Batman and his Batcycles from McFarlane Toys
Toy Review: McFarlane Toys’ The Batman and His Batcycles
For the first time since acquiring the DC Figure License, Todd McFarlane has an all-new Batman solo movie on his watch. Which means he’ll be the first to make 6-7 inch scale action figures, rather than having to follow in the footsteps. Naturally, he gives his all, even if, in many ways, The Batman looks like perhaps the least “toy” Batman movie ever. (Even Christopher Nolan had the slightly sci-fi looking Batpod and Tumbler.) Most of the Batmobile toy rights seem related to Spin Master, hence the reason McFarlane Toys mainly manufactures Bat-Raptors, Bat-cycles and Batmobeasts. (The 1966 Batmobile, built by George Barris, may be under a different license.) But the company surprised by making two Batcycles from the movie: an official Batcycle and a Bruce Wayne “Drifter” motorcycle.
The logic of this seems odd at first. Who wants to play with – or even flaunt – Bruce Wayne in thrift store clothes on a generic motorcycle? But it makes more sense overall. And that’s it: motorcycles for 7-inch figures aren’t really a thing. Although it is requested. Think of the Terminator, for example. Often considered to be riding a motorcycle. And yet, because NECA could never license the actual model of bike seen in the movies, their many Terminator figures never got a ride.
So far, that is. The downward angle of the handlebar makes it difficult to hold, but it only needs one hand on it.
And Arnold isn’t the only one. Doesn’t the 6.5-inch WWE Undertaker figure also deserve a decent ride?
Not that there aren’t other McFarlane characters who could also use a trick.
So whatever emo Bruce. The real audience here is anyone who needs a realistic motorcycle for any figure this size. Although for McFarlanes specifically, it does include an alternate helmet head, primarily for Bruce but likely compatible with Selina Kyle as well. (McFarlane only sent the bikes in for review; The Batman figure was purchased from Amazon.) Because McFarlane stakes don’t always work universally, here’s the head precariously poised on the skinny neck of a NECA Terminator figure. The paint dings and scratches on it are a nice additional detail. The visor is neither translucent nor removable.
The Batcycle comes with an additional right hand for Batman, complete with a handlebar grip, as his usual hand is a karate hand with a hole in the palm for his grapple gun peg. Combined with the grip in his left hand, this creates a default two-handed throwing pose.
The peg on the gun also attaches to a loop in his belt, though not as neatly.
Understanding that this Bruce is a bike enthusiast explains his Batsuit a little better. Legs and leather chest armor suggest a competitive biker, while shoulder pads and collar offer hints of Gotham by Gaslight and the fan of the hockey-pads of The black Knight. It looks all black from a distance, but when properly lit, the main costume reveals itself as a more bronze gray, with black highlights, making it look more accurate than it initially looked.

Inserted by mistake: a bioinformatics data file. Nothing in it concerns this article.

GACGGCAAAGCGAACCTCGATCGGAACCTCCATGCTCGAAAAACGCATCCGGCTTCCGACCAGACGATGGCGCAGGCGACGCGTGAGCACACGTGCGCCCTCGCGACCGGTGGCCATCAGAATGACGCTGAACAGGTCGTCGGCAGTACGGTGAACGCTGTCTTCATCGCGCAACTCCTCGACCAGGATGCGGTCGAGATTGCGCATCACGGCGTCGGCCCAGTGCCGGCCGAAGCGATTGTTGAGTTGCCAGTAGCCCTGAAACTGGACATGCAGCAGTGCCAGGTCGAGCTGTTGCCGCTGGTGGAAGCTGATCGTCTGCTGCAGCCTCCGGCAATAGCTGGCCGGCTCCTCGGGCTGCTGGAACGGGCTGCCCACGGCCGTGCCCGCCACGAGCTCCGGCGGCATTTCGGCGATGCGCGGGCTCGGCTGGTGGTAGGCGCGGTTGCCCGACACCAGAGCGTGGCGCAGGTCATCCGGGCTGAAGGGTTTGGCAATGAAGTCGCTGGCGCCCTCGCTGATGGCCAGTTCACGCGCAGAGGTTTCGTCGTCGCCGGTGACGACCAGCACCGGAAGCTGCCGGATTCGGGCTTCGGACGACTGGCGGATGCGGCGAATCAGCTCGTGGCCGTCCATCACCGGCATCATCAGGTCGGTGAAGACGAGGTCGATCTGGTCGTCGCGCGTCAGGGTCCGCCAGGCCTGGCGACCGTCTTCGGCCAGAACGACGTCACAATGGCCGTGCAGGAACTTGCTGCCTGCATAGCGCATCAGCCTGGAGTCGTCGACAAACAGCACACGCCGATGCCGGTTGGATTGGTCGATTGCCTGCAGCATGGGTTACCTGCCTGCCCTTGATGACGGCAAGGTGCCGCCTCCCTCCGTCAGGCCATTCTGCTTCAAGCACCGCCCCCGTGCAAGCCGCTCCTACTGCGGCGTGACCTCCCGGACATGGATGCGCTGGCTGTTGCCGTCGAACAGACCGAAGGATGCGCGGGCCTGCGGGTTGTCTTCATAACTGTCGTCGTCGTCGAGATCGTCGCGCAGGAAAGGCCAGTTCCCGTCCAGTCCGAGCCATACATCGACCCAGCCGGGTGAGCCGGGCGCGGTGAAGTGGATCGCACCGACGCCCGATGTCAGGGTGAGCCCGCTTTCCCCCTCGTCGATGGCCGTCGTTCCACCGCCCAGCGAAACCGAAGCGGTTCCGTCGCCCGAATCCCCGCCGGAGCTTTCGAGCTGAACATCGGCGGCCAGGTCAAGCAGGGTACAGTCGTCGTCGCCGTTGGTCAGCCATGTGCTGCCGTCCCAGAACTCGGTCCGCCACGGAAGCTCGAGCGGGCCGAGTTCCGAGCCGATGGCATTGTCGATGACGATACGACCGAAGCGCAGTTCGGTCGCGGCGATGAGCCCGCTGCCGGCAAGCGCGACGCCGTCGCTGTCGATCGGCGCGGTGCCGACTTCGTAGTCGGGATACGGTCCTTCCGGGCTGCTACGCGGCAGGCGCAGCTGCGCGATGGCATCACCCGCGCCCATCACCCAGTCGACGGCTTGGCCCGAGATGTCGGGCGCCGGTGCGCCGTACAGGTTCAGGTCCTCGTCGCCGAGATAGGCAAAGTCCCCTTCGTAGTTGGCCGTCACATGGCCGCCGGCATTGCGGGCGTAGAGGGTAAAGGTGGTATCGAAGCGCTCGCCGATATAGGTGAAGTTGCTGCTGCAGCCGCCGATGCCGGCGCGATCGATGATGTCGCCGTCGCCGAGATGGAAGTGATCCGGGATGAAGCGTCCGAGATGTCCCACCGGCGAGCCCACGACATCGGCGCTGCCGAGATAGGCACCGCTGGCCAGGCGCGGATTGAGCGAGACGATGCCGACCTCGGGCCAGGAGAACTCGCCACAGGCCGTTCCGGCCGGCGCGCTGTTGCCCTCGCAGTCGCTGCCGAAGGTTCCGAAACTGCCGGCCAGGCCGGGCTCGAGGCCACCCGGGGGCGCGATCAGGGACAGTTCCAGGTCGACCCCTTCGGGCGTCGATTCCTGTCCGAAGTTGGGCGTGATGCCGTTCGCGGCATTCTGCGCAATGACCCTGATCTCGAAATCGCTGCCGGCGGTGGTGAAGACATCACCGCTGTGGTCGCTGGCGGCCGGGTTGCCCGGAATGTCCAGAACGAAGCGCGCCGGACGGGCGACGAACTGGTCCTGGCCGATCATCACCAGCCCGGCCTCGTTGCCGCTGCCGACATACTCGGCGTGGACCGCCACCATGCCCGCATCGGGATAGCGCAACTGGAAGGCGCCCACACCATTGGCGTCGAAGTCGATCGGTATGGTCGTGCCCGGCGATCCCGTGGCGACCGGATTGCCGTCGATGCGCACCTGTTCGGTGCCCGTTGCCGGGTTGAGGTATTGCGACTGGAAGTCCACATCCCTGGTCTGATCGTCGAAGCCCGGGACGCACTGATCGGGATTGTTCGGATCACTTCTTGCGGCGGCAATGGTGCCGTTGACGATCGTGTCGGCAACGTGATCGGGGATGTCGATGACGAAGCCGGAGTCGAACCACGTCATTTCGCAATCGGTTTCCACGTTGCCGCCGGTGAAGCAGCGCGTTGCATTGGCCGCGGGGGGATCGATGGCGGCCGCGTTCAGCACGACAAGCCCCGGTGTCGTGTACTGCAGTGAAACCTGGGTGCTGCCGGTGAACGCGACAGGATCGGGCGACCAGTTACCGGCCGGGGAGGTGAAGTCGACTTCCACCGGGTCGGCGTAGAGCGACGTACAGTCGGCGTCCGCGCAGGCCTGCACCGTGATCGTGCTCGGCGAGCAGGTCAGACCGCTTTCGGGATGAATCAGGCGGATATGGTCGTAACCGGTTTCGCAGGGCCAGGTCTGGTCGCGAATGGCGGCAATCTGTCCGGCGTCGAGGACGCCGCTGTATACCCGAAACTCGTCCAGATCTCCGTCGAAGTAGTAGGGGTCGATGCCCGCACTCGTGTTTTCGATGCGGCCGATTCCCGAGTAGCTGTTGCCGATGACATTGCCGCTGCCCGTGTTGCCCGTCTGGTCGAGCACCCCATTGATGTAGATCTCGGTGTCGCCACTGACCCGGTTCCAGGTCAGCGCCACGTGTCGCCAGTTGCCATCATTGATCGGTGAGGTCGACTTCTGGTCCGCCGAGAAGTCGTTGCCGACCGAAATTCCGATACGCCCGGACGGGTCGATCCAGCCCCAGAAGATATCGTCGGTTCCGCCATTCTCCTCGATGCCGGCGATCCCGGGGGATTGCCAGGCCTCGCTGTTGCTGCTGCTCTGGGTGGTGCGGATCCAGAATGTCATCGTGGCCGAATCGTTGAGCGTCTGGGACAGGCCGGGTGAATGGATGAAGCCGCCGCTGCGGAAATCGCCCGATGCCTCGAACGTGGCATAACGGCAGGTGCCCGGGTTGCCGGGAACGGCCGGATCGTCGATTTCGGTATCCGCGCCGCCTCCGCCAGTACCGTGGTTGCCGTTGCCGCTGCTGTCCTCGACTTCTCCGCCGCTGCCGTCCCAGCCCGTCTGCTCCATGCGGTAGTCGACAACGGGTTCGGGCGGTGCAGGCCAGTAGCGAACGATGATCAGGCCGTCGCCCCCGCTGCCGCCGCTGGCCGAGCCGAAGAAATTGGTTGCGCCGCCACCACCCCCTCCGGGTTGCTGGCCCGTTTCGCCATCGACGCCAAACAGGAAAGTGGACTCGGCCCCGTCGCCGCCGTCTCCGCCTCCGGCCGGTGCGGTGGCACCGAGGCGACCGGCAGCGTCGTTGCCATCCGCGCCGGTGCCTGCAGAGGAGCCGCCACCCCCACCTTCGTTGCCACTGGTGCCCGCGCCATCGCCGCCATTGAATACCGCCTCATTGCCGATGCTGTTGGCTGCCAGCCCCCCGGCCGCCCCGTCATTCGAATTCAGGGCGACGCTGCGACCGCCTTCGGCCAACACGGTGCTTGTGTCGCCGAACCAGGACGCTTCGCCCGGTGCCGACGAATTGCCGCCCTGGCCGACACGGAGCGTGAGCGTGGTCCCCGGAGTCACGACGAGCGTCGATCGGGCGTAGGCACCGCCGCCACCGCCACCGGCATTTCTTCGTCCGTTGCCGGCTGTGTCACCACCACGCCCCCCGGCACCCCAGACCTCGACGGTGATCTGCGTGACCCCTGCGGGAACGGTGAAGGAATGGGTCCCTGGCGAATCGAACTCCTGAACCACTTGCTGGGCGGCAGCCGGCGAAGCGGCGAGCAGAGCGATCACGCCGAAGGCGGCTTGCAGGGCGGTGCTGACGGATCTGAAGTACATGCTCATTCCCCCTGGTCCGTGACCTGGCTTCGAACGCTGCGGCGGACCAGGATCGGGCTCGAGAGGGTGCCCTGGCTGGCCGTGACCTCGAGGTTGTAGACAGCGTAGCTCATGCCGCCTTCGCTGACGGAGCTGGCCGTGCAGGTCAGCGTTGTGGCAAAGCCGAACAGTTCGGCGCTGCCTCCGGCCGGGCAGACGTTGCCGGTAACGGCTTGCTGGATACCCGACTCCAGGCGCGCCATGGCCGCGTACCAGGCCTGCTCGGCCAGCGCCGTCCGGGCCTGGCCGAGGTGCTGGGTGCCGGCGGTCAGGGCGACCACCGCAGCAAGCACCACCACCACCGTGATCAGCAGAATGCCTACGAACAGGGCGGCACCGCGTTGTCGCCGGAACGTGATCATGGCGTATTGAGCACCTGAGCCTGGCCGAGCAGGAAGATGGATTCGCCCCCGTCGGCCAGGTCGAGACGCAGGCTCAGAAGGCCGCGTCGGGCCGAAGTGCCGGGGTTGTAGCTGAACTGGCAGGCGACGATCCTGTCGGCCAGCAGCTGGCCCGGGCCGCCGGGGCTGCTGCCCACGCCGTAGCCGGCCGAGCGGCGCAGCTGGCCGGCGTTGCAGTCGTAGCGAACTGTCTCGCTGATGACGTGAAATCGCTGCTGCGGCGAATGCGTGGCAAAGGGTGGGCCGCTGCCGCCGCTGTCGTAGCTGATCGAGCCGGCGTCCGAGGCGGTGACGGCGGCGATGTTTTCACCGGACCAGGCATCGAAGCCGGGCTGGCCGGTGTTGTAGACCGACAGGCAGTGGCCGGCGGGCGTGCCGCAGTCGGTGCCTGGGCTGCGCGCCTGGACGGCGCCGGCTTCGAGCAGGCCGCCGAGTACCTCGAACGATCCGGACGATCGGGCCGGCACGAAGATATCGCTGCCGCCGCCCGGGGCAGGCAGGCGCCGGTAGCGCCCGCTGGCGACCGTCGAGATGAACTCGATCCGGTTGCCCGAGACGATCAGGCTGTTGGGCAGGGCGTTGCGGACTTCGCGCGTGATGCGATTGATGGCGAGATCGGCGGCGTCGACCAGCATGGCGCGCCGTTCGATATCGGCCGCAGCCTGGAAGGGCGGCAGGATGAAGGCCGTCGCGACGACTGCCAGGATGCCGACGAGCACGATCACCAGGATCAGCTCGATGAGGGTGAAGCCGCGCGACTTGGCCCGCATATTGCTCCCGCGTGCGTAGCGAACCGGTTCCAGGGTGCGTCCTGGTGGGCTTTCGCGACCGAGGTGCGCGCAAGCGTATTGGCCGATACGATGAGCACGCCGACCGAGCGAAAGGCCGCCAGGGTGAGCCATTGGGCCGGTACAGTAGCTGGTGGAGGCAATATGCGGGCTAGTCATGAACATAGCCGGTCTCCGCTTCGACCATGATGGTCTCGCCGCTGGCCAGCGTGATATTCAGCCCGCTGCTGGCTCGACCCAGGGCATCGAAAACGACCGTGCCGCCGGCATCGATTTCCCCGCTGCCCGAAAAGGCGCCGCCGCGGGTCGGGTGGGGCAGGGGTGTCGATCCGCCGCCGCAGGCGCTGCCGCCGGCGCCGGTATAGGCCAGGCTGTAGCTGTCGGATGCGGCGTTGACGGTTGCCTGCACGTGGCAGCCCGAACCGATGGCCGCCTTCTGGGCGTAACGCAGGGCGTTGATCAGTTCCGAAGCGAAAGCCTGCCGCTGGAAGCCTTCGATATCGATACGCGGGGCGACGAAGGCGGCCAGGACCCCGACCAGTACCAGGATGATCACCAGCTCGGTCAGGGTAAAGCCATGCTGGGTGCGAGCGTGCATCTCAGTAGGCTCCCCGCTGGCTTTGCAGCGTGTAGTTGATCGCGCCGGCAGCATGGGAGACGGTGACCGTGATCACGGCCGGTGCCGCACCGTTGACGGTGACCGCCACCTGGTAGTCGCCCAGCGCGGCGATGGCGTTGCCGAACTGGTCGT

The likeness is absolutely one of McFarlane’s best.
As for size, it’s close to other DCs, but not perfect. Compare him to the Ben Affleck Batman who is supposed to wear bulky armor, and he looks slightly enlarged. Affleck IRL would be two inches taller than Robert Pattinson. We doubt his head is much smaller.
Overall, the figure is one of the best in the business. The cuffs still suffer a bit from Revoltech-style exposed ball joint syndrome, but the boot cuffs cover it on the ankles. And those hands, after all, require a switch to properly put it on the cycle.
The motorcycles have rotating steering and do not stand alone. That’s why both come with a clip to hold the rear wheel straight. Different sizes, of course. Detailing is good on both, from the scuff marks on the front to the burns on the exhaust. It seems odd, however, that the pedals are located such that Batman’s feet go directly to the exhaust ports. Looks like it might hurt a little.
Oh, and Batman isn’t exactly flashy at this point, so no logos to designate him as an official Batcycle. It’s just more elegant than usual.
Will the kids be playing with these a bunch? Probably not. But as diorama display pieces, they are perfectly detailed. And it’s easy to imagine collectors buying more than one to customize; even the Batcycle is generic enough to work with other figures.
Both bat cycle and Motorbike Drifter go for $29.99, with Batman himself at $19.99. Very good deals, given the current prices. (Note: Superhero Hype participates in the Entertainment Earth Affiliate Program, which is designed to provide a way to earn fees by logging into Entertainment Earth.)
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Recommended reading: Batman: The Long Halloween
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